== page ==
[Eva Golinger, author of The Chavez Code: Cracking U.S. Intervention in Venezuela, argues that even though Venezuela is a nation under the constant aggression and verbal attack of the U.S., it is setting an important example about how government truly can play a protagonist role in stopping global warming and environmental decay. --Ed]
Venezuela’s Green Agenda: Chavez Should Be Named The “Environmental President”
By Eva Golinger - Venezuelanalysis.com
February 27, 2007
“We are an oil producing country and that obligates us to take even more care of the environment—on an extreme level—and to avoid contamination, and to reduce contamination in all areas: earth, water and air.” – President Hugo Chávez of Venezuela, February 24, 2007.
Did anyone from Greenpeace or Earth First! ever imagine that the world’s first environmental president would come from Venezuela? Many Greens might find such an idea ludicrous considering that the South American nation is one of the largest oil producing countries in the world and a major resource for heavy mineral and coal mining. However, ever since Hugo Chávez Frías first won office back in 1998, he has been developing a very green conscience that simultaneously is reflected in the nation’s policies and social programs.
Chávez probably wasn’t an environmental activist in his youth, yet one of his finest characteristics is his openness and his willingness to listen and learn. And President Chávez has been listening to calls from anti-globalization and environmental activists around the world now for years and learning how to change Venezuela’s form of governance so as to support and endorse efforts of conservation, balanced consumption and decontamination campaigns.
Last year, President Chávez launched Misión Arbol (“Mission Tree”) to combat deforestation and to create a community-based model of sustainable development with a social consciousness based on the recuperation, conservation and maintenance of the nation’s forests. The “mission” - or social program - has encouraged local communities, environmental activists, ecologists and Ministry of the Environment employees to together plant more than ten million trees throughout the country, in both rural and urban areas. The program is aimed at generating environmental consciousness nationwide about the importance of ecological equilibrium and the recuperation of damaged forests in order to improve quality of life.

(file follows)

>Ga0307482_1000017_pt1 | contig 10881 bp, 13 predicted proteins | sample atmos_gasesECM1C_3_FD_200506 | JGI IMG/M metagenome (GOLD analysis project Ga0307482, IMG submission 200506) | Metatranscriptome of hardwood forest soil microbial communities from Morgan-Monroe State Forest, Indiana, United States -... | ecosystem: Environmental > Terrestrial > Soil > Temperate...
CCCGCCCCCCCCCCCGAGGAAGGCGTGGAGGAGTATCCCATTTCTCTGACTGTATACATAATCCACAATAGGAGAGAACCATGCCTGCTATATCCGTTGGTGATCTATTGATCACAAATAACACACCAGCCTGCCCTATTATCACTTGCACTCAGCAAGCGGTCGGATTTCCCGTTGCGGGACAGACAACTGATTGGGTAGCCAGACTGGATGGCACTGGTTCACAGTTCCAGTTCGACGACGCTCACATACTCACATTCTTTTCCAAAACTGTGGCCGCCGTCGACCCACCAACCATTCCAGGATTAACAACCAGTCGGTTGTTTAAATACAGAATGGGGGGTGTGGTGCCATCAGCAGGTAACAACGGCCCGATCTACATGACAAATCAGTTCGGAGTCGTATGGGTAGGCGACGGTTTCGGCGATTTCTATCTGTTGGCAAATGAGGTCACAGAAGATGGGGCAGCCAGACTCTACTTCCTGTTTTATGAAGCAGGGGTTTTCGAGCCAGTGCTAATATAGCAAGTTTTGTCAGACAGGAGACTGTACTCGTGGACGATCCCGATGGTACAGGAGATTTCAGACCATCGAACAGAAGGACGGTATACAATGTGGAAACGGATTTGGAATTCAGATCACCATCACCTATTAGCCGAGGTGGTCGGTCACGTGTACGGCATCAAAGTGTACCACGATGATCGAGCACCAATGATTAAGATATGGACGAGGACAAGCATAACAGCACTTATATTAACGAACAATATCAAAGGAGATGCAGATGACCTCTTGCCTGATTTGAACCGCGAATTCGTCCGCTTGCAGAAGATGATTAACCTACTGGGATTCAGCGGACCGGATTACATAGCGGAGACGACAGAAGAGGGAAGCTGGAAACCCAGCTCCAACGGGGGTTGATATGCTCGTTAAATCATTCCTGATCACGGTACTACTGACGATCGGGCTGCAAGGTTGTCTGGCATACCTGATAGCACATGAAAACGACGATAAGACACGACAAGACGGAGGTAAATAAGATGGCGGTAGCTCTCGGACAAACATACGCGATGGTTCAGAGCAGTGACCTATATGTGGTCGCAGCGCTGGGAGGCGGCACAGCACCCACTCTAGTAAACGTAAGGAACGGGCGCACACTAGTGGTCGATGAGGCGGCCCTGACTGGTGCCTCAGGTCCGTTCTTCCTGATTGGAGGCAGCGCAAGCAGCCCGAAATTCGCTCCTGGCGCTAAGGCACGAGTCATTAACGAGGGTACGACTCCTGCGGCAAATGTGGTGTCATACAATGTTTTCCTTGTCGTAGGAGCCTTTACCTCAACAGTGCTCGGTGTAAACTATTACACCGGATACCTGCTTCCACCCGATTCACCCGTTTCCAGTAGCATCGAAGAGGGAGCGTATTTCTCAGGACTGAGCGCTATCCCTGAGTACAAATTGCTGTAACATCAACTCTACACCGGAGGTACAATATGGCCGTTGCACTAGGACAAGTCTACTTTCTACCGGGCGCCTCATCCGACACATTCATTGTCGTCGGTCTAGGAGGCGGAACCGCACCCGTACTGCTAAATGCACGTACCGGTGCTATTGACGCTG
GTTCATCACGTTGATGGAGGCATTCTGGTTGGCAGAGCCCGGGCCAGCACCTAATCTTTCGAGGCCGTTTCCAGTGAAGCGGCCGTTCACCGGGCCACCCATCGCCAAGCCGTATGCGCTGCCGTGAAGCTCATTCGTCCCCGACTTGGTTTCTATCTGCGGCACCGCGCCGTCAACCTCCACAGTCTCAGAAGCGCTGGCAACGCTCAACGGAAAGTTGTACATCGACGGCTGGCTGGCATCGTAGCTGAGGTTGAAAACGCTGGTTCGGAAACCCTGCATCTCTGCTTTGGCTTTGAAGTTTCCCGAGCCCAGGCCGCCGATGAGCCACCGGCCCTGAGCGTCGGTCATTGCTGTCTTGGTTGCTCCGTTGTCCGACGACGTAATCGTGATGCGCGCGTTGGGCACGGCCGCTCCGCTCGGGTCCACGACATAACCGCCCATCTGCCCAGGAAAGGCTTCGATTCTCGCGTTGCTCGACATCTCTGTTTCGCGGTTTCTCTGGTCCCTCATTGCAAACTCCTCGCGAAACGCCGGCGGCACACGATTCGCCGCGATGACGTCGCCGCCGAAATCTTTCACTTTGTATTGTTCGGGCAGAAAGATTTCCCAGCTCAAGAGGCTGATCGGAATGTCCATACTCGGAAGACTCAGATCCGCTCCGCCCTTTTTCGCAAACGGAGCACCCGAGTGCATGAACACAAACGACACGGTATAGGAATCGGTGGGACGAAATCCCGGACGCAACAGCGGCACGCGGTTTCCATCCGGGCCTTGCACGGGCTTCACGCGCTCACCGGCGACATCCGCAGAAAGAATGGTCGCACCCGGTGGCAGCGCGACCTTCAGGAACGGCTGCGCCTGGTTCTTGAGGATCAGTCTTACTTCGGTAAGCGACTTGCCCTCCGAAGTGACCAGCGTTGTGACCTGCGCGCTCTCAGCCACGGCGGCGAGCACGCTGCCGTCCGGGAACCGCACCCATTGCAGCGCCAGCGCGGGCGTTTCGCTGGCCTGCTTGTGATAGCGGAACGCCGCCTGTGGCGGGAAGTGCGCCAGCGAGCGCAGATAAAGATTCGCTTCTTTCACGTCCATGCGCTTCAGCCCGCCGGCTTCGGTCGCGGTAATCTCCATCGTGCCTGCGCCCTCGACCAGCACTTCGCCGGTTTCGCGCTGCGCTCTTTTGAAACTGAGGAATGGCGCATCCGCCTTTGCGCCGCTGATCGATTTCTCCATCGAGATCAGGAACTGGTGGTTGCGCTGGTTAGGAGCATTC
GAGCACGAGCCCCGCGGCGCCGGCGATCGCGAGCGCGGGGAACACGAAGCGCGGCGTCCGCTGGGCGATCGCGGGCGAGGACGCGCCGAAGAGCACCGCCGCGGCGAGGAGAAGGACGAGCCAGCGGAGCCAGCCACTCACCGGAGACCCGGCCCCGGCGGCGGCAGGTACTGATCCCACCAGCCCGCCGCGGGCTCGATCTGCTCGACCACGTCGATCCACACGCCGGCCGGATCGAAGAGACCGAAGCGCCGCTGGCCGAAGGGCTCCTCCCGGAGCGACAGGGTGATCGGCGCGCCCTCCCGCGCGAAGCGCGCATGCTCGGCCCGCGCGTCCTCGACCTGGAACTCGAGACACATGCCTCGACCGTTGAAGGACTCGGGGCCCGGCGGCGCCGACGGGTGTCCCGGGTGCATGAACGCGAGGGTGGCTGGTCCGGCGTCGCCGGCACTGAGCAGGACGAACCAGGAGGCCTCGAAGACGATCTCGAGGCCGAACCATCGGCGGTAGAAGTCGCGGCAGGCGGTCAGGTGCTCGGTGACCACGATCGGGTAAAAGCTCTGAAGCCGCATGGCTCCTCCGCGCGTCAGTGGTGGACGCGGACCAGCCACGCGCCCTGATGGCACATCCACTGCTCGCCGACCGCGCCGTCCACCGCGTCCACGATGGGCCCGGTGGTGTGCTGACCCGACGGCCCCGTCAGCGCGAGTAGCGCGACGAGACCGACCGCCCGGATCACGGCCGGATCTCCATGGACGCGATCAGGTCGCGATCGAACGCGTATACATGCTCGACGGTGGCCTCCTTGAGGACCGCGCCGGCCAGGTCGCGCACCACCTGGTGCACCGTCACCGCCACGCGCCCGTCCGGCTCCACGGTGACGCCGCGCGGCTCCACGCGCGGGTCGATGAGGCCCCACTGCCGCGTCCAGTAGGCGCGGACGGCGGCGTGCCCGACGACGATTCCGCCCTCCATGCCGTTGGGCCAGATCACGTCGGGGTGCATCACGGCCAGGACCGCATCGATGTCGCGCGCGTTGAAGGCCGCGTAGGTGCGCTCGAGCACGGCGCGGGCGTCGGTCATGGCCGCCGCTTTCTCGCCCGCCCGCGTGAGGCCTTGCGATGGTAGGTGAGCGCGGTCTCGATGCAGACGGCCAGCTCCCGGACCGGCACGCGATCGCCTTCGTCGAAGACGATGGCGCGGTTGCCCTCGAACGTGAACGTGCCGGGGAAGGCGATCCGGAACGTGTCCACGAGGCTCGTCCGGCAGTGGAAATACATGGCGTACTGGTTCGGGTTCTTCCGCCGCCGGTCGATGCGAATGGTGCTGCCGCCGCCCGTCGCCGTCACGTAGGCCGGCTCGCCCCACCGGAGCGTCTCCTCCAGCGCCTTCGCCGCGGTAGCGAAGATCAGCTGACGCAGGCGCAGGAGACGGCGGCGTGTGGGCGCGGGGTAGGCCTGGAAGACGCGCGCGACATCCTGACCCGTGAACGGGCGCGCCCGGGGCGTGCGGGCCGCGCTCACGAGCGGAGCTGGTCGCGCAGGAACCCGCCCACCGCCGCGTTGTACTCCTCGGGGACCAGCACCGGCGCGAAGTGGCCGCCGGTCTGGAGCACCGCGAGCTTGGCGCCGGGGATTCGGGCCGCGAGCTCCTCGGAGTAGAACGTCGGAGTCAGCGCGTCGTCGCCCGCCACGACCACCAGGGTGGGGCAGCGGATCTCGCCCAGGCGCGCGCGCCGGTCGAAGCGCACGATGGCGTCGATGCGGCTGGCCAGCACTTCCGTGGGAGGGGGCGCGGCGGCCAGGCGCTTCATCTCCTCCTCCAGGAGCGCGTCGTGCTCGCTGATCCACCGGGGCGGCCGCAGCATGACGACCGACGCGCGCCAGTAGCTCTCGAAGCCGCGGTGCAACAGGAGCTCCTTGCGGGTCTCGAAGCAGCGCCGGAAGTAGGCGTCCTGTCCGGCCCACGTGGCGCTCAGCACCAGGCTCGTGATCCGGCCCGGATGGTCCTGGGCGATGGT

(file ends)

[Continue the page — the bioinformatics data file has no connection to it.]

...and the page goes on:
During a press conference on Saturday, February 24, 2007, President Chávez announced the elaboration of a new law to control emissions and to defend the environment. “We have to place controls on those companies that continue to openly contaminate the environment with clear disregard and disrespect, from the largest State industries to the smallest private companies. They must respect the law.” Speaking directly about world environmental concerns, the Venezuelan leader declared, “environmental issues should concern us all, especially climate changes, global warming and other aspects of the planet. We must continue to raise our consciousness about this problem”
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